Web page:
Our View: Support for college loan study
New legislation filed by state Rep. Jack Franks would authorize the Illinois Student Assistance Commission to study a change in the way students pay for their college education.
Similar to legislation that has been filed in more than a dozen other states, the study would determine the financial feasibility of a “Pay It Forward” program, in which students attend college for free but pay for it after graduation in the form of a small, fixed percentage of their income. Repayment amounts could change as one’s earnings change.
We support the study.
Families with children in, approaching or already having graduated college know exactly how expensive higher education is. Most have to take out hefty loans that start coming due shortly after graduation, whether the student has a job or not.
According to the Federal Reserve Bank of New York, there are about 37 million student loan borrowers with outstanding student loans today, amounting to between $902 billion and $1 trillion in total outstanding debt burden. The national average for student loan debt is $29,400. In Illinois, it’s $28,028.
Some are predicting that a massive defaulting of student loans is the next big threat to the U.S. economy. Such debt also has a domino effect on the economy as a whole. If you can barely afford to repay your student loan, how are you going to buy a car, eat at restaurants or spend money elsewhere.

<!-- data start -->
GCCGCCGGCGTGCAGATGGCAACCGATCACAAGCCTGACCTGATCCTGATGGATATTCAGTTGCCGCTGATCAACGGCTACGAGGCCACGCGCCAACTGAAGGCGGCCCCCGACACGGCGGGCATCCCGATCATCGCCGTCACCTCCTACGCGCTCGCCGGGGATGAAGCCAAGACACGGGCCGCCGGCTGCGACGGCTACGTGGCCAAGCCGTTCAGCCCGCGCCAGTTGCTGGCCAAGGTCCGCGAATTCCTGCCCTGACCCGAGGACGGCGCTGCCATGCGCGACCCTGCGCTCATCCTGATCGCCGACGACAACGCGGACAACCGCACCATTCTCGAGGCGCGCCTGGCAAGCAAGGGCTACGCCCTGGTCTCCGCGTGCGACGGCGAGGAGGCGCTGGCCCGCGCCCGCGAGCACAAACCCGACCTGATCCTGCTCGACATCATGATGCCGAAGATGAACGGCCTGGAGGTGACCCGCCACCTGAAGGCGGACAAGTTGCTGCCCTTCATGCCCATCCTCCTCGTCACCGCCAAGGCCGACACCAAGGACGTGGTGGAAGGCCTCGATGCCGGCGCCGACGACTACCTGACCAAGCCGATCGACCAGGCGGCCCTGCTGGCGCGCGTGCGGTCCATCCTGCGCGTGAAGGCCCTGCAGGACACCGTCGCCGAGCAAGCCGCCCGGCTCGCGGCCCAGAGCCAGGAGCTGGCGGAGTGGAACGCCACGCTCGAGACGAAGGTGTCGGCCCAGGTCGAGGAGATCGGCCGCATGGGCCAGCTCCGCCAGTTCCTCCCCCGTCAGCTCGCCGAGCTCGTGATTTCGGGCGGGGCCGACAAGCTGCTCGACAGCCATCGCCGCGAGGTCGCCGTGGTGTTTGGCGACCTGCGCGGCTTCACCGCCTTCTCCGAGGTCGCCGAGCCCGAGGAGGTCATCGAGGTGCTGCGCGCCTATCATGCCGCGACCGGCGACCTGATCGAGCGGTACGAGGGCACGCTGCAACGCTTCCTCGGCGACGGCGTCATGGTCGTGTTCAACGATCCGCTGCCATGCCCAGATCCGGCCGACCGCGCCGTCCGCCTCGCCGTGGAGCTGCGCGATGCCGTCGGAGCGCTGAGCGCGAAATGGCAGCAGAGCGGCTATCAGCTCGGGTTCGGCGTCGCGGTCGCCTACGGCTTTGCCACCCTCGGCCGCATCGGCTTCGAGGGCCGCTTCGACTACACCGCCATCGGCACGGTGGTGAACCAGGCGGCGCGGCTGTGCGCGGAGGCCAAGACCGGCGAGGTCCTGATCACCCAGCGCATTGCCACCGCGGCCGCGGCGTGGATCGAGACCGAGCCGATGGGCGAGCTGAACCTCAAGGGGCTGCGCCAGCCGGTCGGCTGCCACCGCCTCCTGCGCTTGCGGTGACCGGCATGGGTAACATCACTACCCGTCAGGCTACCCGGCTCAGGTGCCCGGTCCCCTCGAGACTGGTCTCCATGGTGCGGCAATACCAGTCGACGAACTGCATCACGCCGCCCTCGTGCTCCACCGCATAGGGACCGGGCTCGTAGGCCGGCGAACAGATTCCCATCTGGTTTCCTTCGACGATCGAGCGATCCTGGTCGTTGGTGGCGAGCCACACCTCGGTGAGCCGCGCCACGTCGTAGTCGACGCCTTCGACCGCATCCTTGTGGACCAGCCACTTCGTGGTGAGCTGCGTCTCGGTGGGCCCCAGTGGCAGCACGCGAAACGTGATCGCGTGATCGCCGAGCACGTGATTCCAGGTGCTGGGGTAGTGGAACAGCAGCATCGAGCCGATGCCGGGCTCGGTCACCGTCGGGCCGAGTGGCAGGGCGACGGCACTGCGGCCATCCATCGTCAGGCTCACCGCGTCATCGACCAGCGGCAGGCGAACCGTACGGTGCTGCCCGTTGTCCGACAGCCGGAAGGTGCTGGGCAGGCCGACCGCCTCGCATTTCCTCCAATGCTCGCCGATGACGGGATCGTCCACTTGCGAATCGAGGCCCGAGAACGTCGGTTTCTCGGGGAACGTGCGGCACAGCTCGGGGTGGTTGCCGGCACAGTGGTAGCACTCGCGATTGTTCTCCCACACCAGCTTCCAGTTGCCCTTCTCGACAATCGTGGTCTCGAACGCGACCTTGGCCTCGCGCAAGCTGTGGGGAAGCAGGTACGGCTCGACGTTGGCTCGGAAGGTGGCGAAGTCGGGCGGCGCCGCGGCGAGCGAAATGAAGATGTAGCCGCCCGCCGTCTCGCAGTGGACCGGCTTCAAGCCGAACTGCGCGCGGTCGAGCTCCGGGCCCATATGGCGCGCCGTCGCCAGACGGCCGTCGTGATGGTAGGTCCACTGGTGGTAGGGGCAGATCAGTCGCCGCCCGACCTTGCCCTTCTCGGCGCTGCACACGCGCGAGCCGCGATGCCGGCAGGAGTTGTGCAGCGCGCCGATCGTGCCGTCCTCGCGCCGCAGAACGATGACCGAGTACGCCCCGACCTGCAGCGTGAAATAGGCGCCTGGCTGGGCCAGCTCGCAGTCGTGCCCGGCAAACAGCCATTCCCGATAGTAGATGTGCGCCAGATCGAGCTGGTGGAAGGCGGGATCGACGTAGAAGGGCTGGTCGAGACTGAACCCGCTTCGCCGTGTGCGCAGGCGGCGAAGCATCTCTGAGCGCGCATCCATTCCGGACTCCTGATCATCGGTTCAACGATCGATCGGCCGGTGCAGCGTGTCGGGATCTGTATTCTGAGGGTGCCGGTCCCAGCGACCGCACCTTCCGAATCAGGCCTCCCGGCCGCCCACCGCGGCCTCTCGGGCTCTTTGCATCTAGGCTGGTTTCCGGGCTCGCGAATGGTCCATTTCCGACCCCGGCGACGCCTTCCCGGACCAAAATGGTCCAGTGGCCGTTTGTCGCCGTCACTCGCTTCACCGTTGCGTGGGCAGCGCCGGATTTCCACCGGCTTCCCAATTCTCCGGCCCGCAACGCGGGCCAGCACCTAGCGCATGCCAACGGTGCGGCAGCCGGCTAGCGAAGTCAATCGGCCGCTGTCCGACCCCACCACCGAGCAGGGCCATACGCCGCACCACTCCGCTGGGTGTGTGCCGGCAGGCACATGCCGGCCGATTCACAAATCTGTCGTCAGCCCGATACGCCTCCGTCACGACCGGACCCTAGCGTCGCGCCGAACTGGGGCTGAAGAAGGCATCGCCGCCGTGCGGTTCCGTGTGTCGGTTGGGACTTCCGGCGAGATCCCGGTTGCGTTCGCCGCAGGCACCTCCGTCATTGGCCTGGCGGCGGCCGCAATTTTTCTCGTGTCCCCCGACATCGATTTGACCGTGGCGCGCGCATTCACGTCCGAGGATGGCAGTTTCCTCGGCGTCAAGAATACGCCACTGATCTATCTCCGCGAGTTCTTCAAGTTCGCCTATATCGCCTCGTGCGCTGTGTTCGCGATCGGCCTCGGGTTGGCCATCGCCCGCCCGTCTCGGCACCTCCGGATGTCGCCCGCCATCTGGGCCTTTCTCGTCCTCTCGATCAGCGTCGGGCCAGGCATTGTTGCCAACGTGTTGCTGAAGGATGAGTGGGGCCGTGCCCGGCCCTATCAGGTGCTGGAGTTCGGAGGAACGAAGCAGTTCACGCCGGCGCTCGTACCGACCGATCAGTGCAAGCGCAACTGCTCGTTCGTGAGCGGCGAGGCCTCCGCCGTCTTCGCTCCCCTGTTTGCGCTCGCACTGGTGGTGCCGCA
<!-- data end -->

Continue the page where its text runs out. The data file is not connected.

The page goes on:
How to pay for the “Pay It Forward” program – so-called because students would benefit up front, then “pay it forward” for those who come after – will be key to the study. University professors and other staff need to be paid. Infrastructure needs to be maintained.
“That was my issue; I wasn’t sure how to pay for it,” said Franks, D-Marengo.
Franks’ bill passed the House unanimously and now is in the Senate. If it passes, Franks thinks the study can be completed by December.
If a reasonable recommendation comes from the study, Franks proposes Illinois conduct a pilot program with community colleges first.
“Then, once we find out how it works, we take it to our four-year universities,” he said.
We’re not sure what the study will find. But we hope the Senate approves the legislation so the study can take place.